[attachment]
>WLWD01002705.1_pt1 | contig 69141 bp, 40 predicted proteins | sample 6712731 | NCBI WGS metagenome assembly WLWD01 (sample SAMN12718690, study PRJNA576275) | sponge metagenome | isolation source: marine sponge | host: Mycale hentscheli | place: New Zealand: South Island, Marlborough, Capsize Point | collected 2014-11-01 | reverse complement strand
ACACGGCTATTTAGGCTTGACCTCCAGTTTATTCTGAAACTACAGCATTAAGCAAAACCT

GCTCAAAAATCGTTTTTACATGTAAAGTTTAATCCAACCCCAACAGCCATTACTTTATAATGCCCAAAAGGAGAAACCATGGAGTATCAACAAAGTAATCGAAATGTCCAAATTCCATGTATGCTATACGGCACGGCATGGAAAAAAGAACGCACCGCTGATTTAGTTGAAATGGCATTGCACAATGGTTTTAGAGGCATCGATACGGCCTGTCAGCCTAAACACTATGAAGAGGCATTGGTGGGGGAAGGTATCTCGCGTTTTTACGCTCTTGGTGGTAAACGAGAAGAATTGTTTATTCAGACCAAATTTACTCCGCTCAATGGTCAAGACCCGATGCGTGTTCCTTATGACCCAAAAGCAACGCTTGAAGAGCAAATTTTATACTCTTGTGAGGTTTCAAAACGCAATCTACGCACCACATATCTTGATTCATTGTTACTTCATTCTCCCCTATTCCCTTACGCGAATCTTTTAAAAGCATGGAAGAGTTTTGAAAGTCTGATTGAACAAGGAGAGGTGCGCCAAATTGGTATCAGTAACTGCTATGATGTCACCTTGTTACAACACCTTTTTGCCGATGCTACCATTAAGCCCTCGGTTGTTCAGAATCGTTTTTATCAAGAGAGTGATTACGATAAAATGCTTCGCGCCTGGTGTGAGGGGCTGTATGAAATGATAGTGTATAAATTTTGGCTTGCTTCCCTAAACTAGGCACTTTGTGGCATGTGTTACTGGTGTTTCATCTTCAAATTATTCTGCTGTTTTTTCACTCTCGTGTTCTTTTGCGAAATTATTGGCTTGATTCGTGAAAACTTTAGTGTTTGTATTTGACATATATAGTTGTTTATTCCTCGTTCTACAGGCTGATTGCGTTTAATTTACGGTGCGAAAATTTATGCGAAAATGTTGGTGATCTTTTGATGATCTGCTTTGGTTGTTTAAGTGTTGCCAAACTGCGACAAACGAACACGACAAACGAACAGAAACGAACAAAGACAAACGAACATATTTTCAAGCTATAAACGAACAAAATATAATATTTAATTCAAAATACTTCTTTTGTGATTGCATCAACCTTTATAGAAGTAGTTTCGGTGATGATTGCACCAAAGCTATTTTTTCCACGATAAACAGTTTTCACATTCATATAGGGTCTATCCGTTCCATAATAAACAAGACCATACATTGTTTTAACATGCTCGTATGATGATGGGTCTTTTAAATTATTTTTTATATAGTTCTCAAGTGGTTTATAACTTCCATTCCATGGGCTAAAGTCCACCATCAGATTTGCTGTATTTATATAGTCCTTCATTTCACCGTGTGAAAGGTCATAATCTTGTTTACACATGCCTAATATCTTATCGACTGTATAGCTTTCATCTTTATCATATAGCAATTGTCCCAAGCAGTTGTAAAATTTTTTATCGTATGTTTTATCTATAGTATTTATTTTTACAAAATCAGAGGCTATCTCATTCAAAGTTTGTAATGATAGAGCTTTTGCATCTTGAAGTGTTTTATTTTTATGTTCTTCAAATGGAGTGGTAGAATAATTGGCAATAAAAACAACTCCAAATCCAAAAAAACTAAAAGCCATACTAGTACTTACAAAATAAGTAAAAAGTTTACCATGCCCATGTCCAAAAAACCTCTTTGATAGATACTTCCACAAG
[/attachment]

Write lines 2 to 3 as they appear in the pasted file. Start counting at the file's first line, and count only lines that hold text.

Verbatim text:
ACACGGCTATTTAGGCTTGACCTCCAGTTTATTCTGAAACTACAGCATTAAGCAAAACCT

GCTCAAAAATCGTTTTTACATGTAAAGTTTAATCCAACCCCAACAGCCATTACTTTATAATGCCCAAAAGGAGAAACCATGGAGTATCAACAAAGTAATCGAAATGTCCAAATTCCATGTATGCTATACGGCACGGCATGGAAAAAAGAACGCACCGCTGATTTAGTTGAAATGGCATTGCACAATGGTTTTAGAGGCATCGATACGGCCTGTCAGCCTAAACACTATGAAGAGGCATTGGTGGGGGAAGGTATCTCGCGTTTTTACGCTCTTGGTGGTAAACGAGAAGAATTGTTTATTCAGACCAAATTTACTCCGCTCAATGGTCAAGACCCGATGCGTGTTCCTTATGACCCAAAAGCAACGCTTGAAGAGCAAATTTTATACTCTTGTGAGGTTTCAAAACGCAATCTACGCACCACATATCTTGATTCATTGTTACTTCATTCTCCCCTATTCCCTTACGCGAATCTTTTAAAAGCATGGAAGAGTTTTGAAAGTCTGATTGAACAAGGAGAGGTGCGCCAAATTGGTATCAGTAACTGCTATGATGTCACCTTGTTACAACACCTTTTTGCCGATGCTACCATTAAGCCCTCGGTTGTTCAGAATCGTTTTTATCAAGAGAGTGATTACGATAAAATGCTTCGCGCCTGGTGTGAGGGGCTGTATGAAATGATAGTGTATAAATTTTGGCTTGCTTCCCTAAACTAGGCACTTTGTGGCATGTGTTACTGGTGTTTCATCTTCAAATTATTCTGCTGTTTTTTCACTCTCGTGTTCTTTTGCGAAATTATTGGCTTGATTCGTGAAAACTTTAGTGTTTGTATTTGACATATATAGTTGTTTATTCCTCGTTCTACAGGCTGATTGCGTTTAATTTACGGTGCGAAAATTTATGCGAAAATGTTGGTGATCTTTTGATGATCTGCTTTGGTTGTTTAAGTGTTGCCAAACTGCGACAAACGAACACGACAAACGAACAGAAACGAACAAAGACAAACGAACATATTTTCAAGCTATAAACGAACAAAATATAATATTTAATTCAAAATACTTCTTTTGTGATTGCATCAACCTTTATAGAAGTAGTTTCGGTGATGATTGCACCAAAGCTATTTTTTCCACGATAAACAGTTTTCACATTCATATAGGGTCTATCCGTTCCATAATAAACAAGACCATACATTGTTTTAACATGCTCGTATGATGATGGGTCTTTTAAATTATTTTTTATATAGTTCTCAAGTGGTTTATAACTTCCATTCCATGGGCTAAAGTCCACCATCAGATTTGCTGTATTTATATAGTCCTTCATTTCACCGTGTGAAAGGTCATAATCTTGTTTACACATGCCTAATATCTTATCGACTGTATAGCTTTCATCTTTATCATATAGCAATTGTCCCAAGCAGTTGTAAAATTTTTTATCGTATGTTTTATCTATAGTATTTATTTTTACAAAATCAGAGGCTATCTCATTCAAAGTTTGTAATGATAGAGCTTTTGCATCTTGAAGTGTTTTATTTTTATGTTCTTCAAATGGAGTGGTAGAATAATTGGCAATAAAAACAACTCCAAATCCAAAAAAACTAAAAGCCATACTAGTACTTACAAAATAAGTAAAAAGTTTACCATGCCCATGTCCAAAAAACCTCTTTGATAGATACTTCCACAAG